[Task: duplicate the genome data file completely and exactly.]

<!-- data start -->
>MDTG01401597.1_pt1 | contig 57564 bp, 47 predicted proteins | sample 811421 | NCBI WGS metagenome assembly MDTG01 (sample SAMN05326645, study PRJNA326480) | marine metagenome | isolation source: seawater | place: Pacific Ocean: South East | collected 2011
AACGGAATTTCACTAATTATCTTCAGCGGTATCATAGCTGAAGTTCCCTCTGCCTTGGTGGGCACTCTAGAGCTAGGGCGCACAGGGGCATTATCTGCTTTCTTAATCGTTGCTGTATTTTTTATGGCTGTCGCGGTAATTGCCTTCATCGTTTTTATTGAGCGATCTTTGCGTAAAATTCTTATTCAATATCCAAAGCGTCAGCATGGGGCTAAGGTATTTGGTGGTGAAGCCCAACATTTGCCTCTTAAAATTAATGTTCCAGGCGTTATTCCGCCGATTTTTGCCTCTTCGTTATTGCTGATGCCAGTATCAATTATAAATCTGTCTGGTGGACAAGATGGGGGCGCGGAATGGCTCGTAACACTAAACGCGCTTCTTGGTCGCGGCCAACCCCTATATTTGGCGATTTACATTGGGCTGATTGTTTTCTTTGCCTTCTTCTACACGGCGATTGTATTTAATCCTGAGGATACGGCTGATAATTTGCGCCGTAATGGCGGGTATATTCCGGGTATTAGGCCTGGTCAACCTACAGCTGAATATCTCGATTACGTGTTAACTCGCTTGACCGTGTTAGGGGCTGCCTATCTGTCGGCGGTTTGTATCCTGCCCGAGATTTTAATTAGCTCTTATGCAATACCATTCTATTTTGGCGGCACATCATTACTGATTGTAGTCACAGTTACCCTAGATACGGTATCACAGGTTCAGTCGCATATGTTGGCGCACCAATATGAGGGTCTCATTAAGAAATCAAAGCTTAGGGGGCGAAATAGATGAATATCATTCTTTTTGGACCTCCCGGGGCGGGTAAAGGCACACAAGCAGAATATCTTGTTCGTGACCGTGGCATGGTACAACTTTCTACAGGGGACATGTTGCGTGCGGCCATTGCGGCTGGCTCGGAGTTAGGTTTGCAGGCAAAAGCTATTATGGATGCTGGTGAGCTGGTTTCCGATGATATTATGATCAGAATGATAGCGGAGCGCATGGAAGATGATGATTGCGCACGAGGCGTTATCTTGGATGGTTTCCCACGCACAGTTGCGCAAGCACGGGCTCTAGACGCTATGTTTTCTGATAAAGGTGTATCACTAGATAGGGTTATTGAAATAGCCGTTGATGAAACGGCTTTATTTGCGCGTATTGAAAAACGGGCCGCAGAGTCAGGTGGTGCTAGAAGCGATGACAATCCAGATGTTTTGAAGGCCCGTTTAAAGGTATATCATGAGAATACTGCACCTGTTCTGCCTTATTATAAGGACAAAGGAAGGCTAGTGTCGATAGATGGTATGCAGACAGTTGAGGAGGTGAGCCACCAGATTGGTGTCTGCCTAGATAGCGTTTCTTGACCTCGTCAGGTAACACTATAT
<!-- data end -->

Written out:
>MDTG01401597.1_pt1 | contig 57564 bp, 47 predicted proteins | sample 811421 | NCBI WGS metagenome assembly MDTG01 (sample SAMN05326645, study PRJNA326480) | marine metagenome | isolation source: seawater | place: Pacific Ocean: South East | collected 2011
AACGGAATTTCACTAATTATCTTCAGCGGTATCATAGCTGAAGTTCCCTCTGCCTTGGTGGGCACTCTAGAGCTAGGGCGCACAGGGGCATTATCTGCTTTCTTAATCGTTGCTGTATTTTTTATGGCTGTCGCGGTAATTGCCTTCATCGTTTTTATTGAGCGATCTTTGCGTAAAATTCTTATTCAATATCCAAAGCGTCAGCATGGGGCTAAGGTATTTGGTGGTGAAGCCCAACATTTGCCTCTTAAAATTAATGTTCCAGGCGTTATTCCGCCGATTTTTGCCTCTTCGTTATTGCTGATGCCAGTATCAATTATAAATCTGTCTGGTGGACAAGATGGGGGCGCGGAATGGCTCGTAACACTAAACGCGCTTCTTGGTCGCGGCCAACCCCTATATTTGGCGATTTACATTGGGCTGATTGTTTTCTTTGCCTTCTTCTACACGGCGATTGTATTTAATCCTGAGGATACGGCTGATAATTTGCGCCGTAATGGCGGGTATATTCCGGGTATTAGGCCTGGTCAACCTACAGCTGAATATCTCGATTACGTGTTAACTCGCTTGACCGTGTTAGGGGCTGCCTATCTGTCGGCGGTTTGTATCCTGCCCGAGATTTTAATTAGCTCTTATGCAATACCATTCTATTTTGGCGGCACATCATTACTGATTGTAGTCACAGTTACCCTAGATACGGTATCACAGGTTCAGTCGCATATGTTGGCGCACCAATATGAGGGTCTCATTAAGAAATCAAAGCTTAGGGGGCGAAATAGATGAATATCATTCTTTTTGGACCTCCCGGGGCGGGTAAAGGCACACAAGCAGAATATCTTGTTCGTGACCGTGGCATGGTACAACTTTCTACAGGGGACATGTTGCGTGCGGCCATTGCGGCTGGCTCGGAGTTAGGTTTGCAGGCAAAAGCTATTATGGATGCTGGTGAGCTGGTTTCCGATGATATTATGATCAGAATGATAGCGGAGCGCATGGAAGATGATGATTGCGCACGAGGCGTTATCTTGGATGGTTTCCCACGCACAGTTGCGCAAGCACGGGCTCTAGACGCTATGTTTTCTGATAAAGGTGTATCACTAGATAGGGTTATTGAAATAGCCGTTGATGAAACGGCTTTATTTGCGCGTATTGAAAAACGGGCCGCAGAGTCAGGTGGTGCTAGAAGCGATGACAATCCAGATGTTTTGAAGGCCCGTTTAAAGGTATATCATGAGAATACTGCACCTGTTCTGCCTTATTATAAGGACAAAGGAAGGCTAGTGTCGATAGATGGTATGCAGACAGTTGAGGAGGTGAGCCACCAGATTGGTGTCTGCCTAGATAGCGTTTCTTGACCTCGTCAGGTAACACTATAT